I took a seat at a large conference table in the university’s counseling center. I looked around nervously. I kept my hands in my lap, fingers (figuratively) crossed, hoping that I wouldn’t recognize a single face that walked through the door and into the Anxiety and Stress Management Class that I’d signed up for. It was a six-week class that I’d discovered via a flier posted on a bulletin board outside of my second home, the university library. As I sat and waited, my heartbeat felt large and uncomfortable. No doubt, I was anxious.
I was a first-semester graduate student at the time, trying to keep up with the 200+ pages I needed to read each week for my classes. It was just too much reading. (I hadn’t yet fully realized the fine art of skimming and scanning.) Theories would blend together and famous philosophers like Hume and Locke would inch their way into my dreams, uninvited. Even during the waking hours, I couldn’t relax. I’d try to zone out by watching a sitcom; instead, I’d find myself thinking about how little I know about designing research studies and I needed to know for that exam on Monday! and I’d only end up flustered and feeling unproductive when the credits rolled by. I couldn’t keep my anxiety level in check. Not even through the traditional notion of relaxing sitting on the couch, remote control in hand, pleasant faces and canned laughter on the screen. Nope. Didn’t work.
I held my breath as a handful of fellow students began filtering into the conference room. “He looks unfamiliar,” I thought, as I eyed up the other anxious twenty-somethings walking through the door. “And that girl looks friendly…maybe. Wait, maybe not.”
I had been nervous enough while walking up the stairs to the Counseling Center, and I’d tried to hide my face in an issue of the school’s weekly newspaper while I was in the Center’s waiting room, eight long minutes early. This was almost too much for my anxiety-ridden self. I never had a problem with social anxiety before my anxieties have always been a result of workload issues but I suddenly felt like I’d had a new diagnosis. I just didn’t want anyone else to know that I was having a problem. I was excited for the content of the class, which advertised cognitive and behavioral techniques that promised to get me through my first semester, but not for the company. Sitting in that conference room, I felt stigmatized. It was like I had a banner flying over my head that read “Yes, I do have a problem with anxiety!” There was no going back.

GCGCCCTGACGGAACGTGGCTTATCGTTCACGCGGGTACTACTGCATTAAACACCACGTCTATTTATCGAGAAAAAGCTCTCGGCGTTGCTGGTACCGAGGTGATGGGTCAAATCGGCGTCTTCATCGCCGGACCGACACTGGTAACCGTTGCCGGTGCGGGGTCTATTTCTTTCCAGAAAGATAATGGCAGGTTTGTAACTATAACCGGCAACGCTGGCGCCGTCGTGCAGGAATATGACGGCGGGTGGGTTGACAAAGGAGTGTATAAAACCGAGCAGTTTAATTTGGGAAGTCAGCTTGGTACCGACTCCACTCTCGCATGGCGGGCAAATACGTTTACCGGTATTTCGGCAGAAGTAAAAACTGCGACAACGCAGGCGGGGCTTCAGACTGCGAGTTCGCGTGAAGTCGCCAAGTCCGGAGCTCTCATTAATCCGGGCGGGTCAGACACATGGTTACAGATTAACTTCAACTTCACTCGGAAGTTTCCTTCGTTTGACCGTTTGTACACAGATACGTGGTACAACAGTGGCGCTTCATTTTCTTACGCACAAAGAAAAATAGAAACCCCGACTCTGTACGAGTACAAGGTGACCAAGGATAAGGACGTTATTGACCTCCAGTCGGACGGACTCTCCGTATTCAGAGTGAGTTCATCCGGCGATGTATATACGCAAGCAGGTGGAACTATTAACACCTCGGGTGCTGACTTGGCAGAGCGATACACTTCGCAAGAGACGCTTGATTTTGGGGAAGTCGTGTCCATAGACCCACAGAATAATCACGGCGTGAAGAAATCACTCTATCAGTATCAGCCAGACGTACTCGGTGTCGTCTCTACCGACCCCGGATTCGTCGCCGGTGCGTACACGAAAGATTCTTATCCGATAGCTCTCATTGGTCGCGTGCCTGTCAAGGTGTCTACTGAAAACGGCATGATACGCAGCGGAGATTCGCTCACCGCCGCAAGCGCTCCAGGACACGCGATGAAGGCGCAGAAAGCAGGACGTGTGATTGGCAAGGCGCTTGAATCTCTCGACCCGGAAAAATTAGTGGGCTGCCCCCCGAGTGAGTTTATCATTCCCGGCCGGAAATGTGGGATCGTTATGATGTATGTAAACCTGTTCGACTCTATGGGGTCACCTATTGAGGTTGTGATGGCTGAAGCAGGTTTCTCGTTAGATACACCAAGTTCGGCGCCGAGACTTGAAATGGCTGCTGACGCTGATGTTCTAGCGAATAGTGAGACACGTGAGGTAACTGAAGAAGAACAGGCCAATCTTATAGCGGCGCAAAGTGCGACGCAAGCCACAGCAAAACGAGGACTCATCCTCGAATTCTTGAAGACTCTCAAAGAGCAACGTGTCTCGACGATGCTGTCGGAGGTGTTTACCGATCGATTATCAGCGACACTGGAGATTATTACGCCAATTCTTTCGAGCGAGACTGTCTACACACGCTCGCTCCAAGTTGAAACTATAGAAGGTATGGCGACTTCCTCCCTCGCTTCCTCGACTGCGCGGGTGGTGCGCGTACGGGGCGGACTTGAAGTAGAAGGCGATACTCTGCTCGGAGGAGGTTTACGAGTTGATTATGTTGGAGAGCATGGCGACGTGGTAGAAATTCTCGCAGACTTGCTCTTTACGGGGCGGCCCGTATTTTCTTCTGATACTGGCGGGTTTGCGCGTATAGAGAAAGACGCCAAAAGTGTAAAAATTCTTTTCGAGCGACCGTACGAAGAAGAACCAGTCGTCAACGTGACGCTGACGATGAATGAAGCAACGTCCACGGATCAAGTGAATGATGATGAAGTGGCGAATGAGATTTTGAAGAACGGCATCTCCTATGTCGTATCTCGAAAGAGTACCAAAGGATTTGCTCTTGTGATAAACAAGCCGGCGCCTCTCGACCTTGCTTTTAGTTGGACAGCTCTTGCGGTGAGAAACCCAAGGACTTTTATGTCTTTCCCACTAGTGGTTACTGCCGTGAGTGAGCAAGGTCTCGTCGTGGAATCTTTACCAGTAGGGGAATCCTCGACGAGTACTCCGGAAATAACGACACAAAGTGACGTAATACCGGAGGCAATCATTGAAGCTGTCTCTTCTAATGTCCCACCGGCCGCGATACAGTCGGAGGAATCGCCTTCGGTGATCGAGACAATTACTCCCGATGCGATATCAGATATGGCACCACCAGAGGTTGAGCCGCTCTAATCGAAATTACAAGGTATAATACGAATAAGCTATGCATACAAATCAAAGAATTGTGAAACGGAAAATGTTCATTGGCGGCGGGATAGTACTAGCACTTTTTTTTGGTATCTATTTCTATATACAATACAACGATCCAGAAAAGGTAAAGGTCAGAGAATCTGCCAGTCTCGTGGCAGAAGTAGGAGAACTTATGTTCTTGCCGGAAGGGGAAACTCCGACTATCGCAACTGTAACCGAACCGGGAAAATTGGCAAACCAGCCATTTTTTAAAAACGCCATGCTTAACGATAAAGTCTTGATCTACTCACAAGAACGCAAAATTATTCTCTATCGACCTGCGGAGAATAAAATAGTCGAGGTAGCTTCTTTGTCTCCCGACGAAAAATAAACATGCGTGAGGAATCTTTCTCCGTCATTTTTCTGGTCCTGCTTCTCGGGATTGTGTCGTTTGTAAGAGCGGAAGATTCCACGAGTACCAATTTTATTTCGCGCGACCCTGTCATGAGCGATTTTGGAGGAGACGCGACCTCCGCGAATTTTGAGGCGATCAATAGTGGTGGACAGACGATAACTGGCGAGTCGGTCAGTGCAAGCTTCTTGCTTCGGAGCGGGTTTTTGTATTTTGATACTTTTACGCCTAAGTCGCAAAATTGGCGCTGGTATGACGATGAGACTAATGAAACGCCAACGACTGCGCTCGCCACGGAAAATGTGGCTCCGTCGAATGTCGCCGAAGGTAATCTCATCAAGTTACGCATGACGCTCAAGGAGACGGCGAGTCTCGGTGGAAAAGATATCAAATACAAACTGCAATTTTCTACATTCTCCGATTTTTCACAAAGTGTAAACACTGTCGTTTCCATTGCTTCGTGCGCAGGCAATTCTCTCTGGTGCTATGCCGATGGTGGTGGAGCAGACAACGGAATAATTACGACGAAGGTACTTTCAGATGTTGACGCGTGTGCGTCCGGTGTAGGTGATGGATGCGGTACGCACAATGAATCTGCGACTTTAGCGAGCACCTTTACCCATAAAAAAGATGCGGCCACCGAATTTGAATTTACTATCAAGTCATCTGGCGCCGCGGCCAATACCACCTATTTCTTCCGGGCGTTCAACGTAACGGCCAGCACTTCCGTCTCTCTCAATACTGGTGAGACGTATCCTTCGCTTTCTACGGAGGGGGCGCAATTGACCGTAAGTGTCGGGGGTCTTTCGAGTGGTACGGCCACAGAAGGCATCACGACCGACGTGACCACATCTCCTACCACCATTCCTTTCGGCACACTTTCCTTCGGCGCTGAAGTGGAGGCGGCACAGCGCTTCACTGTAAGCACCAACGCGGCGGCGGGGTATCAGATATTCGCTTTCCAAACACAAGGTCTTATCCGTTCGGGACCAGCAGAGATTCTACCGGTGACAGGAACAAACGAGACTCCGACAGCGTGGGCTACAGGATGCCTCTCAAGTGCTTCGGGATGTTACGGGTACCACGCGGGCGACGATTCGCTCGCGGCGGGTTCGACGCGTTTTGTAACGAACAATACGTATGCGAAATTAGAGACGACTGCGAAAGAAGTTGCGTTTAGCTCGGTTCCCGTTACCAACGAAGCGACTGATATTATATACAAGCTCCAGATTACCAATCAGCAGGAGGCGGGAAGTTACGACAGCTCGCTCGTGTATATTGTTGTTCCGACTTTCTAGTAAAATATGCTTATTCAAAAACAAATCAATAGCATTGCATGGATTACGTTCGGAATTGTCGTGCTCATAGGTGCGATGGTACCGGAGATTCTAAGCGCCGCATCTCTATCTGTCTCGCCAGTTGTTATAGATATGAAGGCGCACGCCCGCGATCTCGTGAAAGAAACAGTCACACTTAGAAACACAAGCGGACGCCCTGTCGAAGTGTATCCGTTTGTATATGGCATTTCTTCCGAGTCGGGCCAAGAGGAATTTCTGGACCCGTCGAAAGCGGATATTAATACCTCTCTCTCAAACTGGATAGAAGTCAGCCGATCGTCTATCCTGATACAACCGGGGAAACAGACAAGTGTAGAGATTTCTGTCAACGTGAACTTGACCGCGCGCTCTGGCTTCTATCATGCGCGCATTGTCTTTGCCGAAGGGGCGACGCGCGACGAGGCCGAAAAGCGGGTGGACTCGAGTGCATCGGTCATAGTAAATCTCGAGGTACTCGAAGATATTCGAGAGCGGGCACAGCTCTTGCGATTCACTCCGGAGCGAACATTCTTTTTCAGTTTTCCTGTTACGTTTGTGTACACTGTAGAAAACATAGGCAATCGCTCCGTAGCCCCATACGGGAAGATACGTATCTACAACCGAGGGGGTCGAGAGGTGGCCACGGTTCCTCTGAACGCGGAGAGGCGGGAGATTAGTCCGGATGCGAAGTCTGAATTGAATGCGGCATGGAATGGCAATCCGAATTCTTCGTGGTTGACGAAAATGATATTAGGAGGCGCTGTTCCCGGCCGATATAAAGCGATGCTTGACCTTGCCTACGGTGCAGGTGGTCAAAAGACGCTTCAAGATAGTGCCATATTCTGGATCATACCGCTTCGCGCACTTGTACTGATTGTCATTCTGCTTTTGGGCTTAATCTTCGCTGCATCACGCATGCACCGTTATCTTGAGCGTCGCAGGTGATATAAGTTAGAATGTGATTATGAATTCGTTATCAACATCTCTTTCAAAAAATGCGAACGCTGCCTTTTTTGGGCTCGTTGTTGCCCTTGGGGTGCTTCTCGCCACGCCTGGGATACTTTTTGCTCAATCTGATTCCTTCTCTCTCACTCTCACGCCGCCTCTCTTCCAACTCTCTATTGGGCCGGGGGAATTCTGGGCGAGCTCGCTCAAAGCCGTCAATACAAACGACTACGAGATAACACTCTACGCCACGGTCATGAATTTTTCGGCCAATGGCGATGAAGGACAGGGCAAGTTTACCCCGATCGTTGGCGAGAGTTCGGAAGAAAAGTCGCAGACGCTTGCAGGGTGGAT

Students continued to walk in. “Oh no, I’ve seen him before. Somewhere in the library, maybe? A student worker at the circulation desk?” I couldn’t remember. My heart felt like it was vibrating.
One of my professors would open each evening class by asking our class where we fell on the 1-to-10 “How ready are you to quit this program?” scale. That week, I was running on a 9.5…only because I was scared to admit the truth and give myself a 10. I had already been dressing my own academic grave and calling around for quotes on health insurance. Meanwhile, my classmates had all reported scores of 5 or below for that week. How could they be keeping their heads so level while I’m slowly cracking up from the pressure? How could they sit and watch television in the evening, or read a book for pleasure, or go for a walk knowing that there was a major amount of work to be done?
The halfway point of the semester was upon us, and the same professor with that brilliant scale idea had described the next seven weeks as a “downhill train ride” with no brakes. Oh, and the train was full of explosives. And there was a baby tied to the tracks ahead. (I’m not kidding; he actually said that!) How could the rest of my cohort sleep at night? Everyone knew that grad school wasn’t a walk in the park, but honestly? Explosive downhill trains to terror & babies tied to the tracks? I didn’t understand how everyone else projected such an A-OK, hunky-dory, we’ll-get-through-this image.